Just hearing the evocative names from the Left Bank — the Latin Quarter, Saint-Germain-des-Prés, Montparnasse — fills the visitor with wonder. Let's face it, these Paris quartiers are made up of the things we dream about when we dream about Paris — narrow cobblestone streets, historic bridges crisscrossing the Seine, literary history, and small, intimate bistros. We've scoured our petit livre noir to create this list of ten enduring bistros and restaurants found on the Left Bank of Paris.
Tucked away on a small street off Boulevard Raspail near Montparnasse, Chez Marcel is one of the most quintessential Paris bistros on this list. The narrow dining room is simply decorated with a smattering of old photos and gleaming copper pots; the kitchen has been been turning out Lyon's signature fare since 1919 — andouillette (country sausage), saucisson de Lyon, escargots, coq au vin, and oeuf mayonnaise. Sure the room is minuscule and the tables are set so close together you might rub shoulders with your neighbor, but the old-fashioned bistro could be just the Paris experience you're yearning for. Reservations are essential.
Confit de canard, check. Boeuf bourguignon, check. Cuisses de grenouilles persillade, check. (That's frog's leg with parsley). This very old-fashioned bistro, between Boulevard Saint-Germain and the Seine, serves up hearty French fare in a dining room that goes back to 1901. The walls are festooned with Paris history and the heavy wooden revolving door is a reminder of the past. Well-seasoned servers write orders on the paper tablecloth and move at the speed of lightning to fetch and carry plates from the tiny kitchen. No, this is not fine cuisine or anything close to it, but if you're in the mood to travel back in Paris time, this is the place to go. Warning — credit cards are not accepted.
This petit, candlelit bistro with velvet banquettes, gilt mirrors, and crystal chandeliers is Pure Paris. Now, if go you online to read reviews about Le Reminet, you may come upon one from more than a decade ago that trashes the place. But these are the sort of shenanigans that can happen in a Paris bistro — the restaurant can have a bad night, a server can be in a foul mood, mistakes can be made, but we move on. C'est la vie.
Such is the case for Le Reminet. Even though it's located in a touristed area of the Latin Quarter, the small bistro also attracts a local clientele. On the menu are the usual round-up of foie gras, fresh oysters, alongside the restaurant's signature dish of slow simmered beef cheeks served over, rich, creamy mashed potatoes the color of butter. Reservations are recommended.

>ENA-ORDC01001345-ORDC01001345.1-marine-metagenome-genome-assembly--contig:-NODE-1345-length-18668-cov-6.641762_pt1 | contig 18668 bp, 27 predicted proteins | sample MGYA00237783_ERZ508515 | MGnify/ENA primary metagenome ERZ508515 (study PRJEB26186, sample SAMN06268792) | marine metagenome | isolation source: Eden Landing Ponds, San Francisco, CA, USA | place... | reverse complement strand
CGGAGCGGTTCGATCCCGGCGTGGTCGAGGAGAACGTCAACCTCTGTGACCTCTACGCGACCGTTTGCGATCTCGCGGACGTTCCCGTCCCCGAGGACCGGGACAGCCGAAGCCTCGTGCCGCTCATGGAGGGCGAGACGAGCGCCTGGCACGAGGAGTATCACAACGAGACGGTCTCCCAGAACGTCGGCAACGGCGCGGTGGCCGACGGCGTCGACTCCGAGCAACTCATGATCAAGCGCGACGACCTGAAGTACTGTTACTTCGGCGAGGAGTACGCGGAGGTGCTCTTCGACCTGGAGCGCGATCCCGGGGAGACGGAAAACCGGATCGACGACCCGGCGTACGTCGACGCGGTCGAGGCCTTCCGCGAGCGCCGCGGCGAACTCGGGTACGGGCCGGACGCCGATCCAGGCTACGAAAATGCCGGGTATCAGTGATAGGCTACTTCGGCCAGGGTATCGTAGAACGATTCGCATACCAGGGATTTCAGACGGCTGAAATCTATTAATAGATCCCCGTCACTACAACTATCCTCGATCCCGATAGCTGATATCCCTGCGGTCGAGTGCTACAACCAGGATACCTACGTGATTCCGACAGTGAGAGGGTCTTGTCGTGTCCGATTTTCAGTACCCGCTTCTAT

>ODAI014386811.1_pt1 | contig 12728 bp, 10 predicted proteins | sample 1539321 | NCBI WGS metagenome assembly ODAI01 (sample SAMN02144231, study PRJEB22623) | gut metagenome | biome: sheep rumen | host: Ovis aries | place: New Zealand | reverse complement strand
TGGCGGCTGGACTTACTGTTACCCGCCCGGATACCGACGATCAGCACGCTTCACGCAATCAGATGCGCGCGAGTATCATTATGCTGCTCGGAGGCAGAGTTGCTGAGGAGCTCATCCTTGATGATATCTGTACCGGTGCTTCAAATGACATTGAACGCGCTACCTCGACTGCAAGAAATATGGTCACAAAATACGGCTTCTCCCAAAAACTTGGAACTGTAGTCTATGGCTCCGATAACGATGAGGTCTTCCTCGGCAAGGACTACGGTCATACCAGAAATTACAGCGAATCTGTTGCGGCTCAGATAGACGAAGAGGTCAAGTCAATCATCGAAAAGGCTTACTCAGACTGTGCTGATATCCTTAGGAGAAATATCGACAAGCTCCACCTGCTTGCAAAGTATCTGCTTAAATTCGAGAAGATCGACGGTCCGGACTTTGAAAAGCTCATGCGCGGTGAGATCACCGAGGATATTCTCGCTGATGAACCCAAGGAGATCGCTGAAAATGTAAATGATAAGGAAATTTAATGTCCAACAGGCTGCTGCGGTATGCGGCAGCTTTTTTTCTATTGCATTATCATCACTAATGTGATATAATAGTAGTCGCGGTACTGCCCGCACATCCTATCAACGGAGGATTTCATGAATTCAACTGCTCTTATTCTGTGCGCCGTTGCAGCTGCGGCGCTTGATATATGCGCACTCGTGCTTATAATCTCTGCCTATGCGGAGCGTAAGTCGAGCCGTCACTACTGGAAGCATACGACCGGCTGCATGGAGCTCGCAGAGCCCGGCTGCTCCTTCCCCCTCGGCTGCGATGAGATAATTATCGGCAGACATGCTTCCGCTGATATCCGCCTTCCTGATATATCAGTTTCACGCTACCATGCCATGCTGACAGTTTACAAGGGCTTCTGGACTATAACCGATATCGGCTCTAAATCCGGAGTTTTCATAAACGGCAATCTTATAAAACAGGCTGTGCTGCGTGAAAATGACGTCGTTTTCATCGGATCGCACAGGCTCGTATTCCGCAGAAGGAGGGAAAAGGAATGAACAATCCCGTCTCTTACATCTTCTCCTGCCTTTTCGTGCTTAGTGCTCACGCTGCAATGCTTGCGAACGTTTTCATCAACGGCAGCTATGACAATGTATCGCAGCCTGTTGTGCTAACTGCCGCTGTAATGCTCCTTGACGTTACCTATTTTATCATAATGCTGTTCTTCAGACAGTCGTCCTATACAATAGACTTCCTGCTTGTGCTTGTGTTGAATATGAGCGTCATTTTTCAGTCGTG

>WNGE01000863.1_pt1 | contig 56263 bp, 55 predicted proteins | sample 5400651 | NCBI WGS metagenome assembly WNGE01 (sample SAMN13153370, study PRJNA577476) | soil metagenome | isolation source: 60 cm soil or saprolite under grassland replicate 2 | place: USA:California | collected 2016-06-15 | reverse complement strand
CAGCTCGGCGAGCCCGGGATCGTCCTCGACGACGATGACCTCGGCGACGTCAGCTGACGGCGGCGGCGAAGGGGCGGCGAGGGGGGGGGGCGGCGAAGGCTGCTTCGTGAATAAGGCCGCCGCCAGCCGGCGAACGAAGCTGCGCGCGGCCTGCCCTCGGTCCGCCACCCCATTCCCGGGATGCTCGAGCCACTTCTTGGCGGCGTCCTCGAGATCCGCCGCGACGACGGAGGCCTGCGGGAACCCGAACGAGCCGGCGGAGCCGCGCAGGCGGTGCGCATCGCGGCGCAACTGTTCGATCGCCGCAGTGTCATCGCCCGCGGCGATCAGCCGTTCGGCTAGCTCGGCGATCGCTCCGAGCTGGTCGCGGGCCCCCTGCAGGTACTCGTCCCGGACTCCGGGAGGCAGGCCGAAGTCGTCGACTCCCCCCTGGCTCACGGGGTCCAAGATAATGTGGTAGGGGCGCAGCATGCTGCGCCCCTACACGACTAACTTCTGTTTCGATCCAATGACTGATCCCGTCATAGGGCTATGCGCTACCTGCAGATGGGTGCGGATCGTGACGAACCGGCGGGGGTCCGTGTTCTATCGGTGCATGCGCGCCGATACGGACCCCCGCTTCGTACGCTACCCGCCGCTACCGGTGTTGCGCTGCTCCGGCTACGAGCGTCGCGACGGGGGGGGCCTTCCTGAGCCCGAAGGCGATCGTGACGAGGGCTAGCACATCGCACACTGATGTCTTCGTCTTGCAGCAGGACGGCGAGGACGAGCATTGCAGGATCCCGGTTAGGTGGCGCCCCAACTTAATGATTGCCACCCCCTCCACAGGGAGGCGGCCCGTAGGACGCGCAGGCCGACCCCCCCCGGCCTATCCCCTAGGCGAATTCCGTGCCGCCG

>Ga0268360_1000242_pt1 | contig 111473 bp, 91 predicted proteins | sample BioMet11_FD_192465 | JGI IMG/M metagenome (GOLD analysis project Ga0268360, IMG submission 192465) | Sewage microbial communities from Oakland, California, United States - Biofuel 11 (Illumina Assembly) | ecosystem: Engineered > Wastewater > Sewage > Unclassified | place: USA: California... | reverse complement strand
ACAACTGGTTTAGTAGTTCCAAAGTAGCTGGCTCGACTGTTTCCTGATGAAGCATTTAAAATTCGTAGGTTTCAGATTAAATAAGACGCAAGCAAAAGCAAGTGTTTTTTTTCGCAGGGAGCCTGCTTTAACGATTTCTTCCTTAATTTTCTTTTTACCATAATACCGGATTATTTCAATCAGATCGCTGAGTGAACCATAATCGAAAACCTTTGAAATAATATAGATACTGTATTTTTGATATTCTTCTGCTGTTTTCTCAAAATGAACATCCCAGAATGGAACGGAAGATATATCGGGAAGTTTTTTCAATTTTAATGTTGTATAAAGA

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Of all the literary cafes of the Jazz Age, only Le Select still looks much the same as when Hemingway and Fitzgerald were regulars. You'll love the ochre-colored walls, the original 1920s moldings, the Lalique lighting fixtures, and the wrought-iron details. Expect basic bistro fare like steak tartare, grilled onglet de boeuf (hangar steak), bone marrow, escargots, and an extra tasty version of croque monsieur made with Poilane bread. Le Select is just around the corner from Chez Marcel, on bustling Boulevard du Montparnasse.
Bouillon Racine is an Art Nouveau dream bistro complete with curves, swirls, period mirrors, and wrought iron furniture. In short, perfectly preserved Paris. In 1906 the Chartier family, owners of Bouillon Chartier in the 9th, opened their second location on Rue Racine near Musée Cluny. It stayed in the family until 1926, and then floundered under various subsequent owners until the University of Paris bought it in 1962 and turned it into a staff cafeteria, of all things. Now, three decades later, and after an extensive renovation to restore it to its former glory, Bouillon Racine has opened its doors to the public once again.
You cannot make reservations here, just show up and know the line moves quickly. This is the place to go for old Paris favorites like frisée salad with chunks of smoked bacon, poulet fermier rôti frites (roast chicken with fries), pavé de rumsteack (thick cut steaks topped with herb butter), baba au rhum chantilly, and pruneaux au vin glace vanille (prunes soaked in wine, served with ice cream). Both the exterior of the building and the Art Nouveau interior have been classified as historical monuments. FYI — bouillon literally translates as "soup" but here it refers to the 19th-century restaurants that served traditional French cuisine at bargain prices.